Other key findings of the survey include:

  • An alarming 59 percent of respondents say that their agency currently struggles to understand how cyber attackers could potentially breach their systems, with 41 percent indicating their agency is not aware of where key assets are located.
  • Almost two-thirds (65 percent) either disagree or strongly disagree that the federal government as a whole is capable of detecting ongoing cyberattacks.
  • Federal cybersecurity executives are disheartened by the current environment, with 25 percent unsatisfied or extremely unsatisfied in their jobs and considering leaving their agency; a disturbing finding given that the federal government is already struggling to populate its understaffed cybersecurity workforce with talented and experienced cybersecurity leaders and practitioners.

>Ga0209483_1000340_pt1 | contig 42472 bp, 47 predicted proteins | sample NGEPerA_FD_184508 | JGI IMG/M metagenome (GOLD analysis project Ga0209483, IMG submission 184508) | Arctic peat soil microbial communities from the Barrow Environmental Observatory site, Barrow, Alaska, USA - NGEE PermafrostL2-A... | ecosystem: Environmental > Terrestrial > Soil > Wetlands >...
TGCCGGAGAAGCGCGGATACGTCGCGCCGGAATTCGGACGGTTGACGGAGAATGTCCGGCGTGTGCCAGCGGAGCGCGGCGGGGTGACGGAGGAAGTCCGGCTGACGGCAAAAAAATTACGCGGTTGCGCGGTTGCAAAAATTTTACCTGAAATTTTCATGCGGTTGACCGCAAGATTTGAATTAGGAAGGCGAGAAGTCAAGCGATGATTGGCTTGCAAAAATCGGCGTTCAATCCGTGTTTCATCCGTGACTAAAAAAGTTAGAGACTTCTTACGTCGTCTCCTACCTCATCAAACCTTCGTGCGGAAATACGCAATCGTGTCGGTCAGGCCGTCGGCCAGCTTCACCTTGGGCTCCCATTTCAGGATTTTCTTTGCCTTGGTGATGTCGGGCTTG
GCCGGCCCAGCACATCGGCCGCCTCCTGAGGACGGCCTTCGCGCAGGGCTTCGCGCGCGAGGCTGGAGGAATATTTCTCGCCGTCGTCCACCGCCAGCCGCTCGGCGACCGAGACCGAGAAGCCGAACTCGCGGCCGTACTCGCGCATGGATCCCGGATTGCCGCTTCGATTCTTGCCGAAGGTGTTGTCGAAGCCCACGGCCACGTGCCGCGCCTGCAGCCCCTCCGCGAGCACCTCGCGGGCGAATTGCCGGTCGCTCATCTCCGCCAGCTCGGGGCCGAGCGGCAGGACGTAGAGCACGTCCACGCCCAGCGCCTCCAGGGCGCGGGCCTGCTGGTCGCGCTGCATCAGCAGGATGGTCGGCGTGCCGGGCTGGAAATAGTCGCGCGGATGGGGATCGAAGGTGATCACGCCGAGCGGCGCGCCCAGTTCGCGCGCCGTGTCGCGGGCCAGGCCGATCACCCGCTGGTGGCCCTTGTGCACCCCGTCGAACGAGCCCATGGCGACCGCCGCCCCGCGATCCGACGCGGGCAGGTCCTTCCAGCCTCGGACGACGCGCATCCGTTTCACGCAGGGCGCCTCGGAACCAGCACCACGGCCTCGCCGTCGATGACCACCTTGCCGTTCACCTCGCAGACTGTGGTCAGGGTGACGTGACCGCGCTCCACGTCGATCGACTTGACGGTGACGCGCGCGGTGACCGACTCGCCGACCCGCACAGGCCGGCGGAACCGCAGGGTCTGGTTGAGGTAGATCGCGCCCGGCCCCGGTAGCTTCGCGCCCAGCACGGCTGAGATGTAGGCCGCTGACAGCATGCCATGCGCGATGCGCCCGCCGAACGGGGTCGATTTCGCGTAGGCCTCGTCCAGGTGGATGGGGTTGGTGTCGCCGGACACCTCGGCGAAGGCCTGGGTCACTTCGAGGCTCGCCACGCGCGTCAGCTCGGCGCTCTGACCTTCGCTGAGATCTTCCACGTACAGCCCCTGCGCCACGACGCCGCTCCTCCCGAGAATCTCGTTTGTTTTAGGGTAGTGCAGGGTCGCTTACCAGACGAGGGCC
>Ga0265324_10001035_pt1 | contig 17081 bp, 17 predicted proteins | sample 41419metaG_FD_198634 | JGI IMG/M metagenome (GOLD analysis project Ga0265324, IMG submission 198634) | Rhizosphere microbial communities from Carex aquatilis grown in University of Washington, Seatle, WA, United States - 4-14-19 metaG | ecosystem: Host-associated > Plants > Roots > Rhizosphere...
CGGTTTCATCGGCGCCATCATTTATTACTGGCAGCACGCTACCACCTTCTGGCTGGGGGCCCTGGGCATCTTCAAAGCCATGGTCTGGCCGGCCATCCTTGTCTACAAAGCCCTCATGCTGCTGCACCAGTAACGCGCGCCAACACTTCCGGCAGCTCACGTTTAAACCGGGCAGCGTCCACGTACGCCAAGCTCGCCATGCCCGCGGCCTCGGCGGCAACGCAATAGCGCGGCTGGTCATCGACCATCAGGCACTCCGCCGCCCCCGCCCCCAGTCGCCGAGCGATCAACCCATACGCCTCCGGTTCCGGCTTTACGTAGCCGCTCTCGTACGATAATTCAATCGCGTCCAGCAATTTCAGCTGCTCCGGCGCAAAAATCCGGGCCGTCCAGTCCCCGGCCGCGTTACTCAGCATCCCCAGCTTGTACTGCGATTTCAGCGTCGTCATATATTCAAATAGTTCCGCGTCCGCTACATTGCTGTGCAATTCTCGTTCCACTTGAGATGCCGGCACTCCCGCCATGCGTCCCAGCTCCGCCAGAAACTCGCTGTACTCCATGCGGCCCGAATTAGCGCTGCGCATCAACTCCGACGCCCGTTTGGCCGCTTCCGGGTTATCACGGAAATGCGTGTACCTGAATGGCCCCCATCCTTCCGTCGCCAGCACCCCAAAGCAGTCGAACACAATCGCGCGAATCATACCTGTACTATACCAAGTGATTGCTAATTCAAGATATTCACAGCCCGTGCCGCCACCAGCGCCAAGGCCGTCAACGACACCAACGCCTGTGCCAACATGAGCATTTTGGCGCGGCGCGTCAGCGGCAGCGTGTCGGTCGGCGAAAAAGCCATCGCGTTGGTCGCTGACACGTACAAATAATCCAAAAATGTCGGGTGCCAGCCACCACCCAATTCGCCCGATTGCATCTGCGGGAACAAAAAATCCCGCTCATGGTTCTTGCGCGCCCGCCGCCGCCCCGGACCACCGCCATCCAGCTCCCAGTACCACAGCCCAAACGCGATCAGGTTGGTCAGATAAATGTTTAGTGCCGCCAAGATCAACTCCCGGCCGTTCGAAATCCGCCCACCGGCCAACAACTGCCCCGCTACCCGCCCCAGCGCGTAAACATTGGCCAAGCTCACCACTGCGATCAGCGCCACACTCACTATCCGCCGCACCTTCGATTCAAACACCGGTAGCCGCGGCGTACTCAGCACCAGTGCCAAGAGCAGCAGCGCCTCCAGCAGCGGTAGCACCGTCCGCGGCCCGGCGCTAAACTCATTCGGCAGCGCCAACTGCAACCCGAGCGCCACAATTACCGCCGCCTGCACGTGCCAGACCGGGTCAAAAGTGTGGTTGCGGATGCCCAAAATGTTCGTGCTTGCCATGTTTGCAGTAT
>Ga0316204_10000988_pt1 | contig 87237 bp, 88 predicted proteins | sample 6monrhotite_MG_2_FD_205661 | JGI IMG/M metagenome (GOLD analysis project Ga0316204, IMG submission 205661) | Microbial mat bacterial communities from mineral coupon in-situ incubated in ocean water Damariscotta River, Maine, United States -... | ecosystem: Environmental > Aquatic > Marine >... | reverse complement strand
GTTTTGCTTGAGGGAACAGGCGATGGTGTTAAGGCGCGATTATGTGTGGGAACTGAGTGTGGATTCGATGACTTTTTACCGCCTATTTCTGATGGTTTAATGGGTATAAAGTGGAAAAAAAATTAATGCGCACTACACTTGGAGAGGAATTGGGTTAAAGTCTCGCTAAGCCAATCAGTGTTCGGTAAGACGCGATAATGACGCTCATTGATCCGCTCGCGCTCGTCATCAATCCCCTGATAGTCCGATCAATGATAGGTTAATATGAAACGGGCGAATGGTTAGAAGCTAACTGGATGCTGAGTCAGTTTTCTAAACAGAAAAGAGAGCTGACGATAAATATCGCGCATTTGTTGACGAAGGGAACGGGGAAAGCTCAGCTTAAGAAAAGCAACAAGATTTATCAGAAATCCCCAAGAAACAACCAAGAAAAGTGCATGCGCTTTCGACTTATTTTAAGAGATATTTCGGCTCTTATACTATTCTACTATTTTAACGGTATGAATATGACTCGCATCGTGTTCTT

• The lack of accountability was a consistent theme throughout the survey results, as 21% of respondents were unable to identify a senior leader at their agency whose sole responsibility is cybersecurity.
  • Respondents indicate that certain departments within agencies do not view cybersecurity as important to their departmental functions, the most notable being human resources, purchasing/procurement and communications/public relations.
  • Leaders are realizing that people can be their organization’s greatest cybersecurity asset or greatest liability, with 42 percent of respondents indicating that people are currently their agency’s greatest vulnerability to cyberattacks.
  • Cybersecurity is quickly moving away from a “one size fits all” set of standards, but the many compliance requirements do not allow for sufficient customization.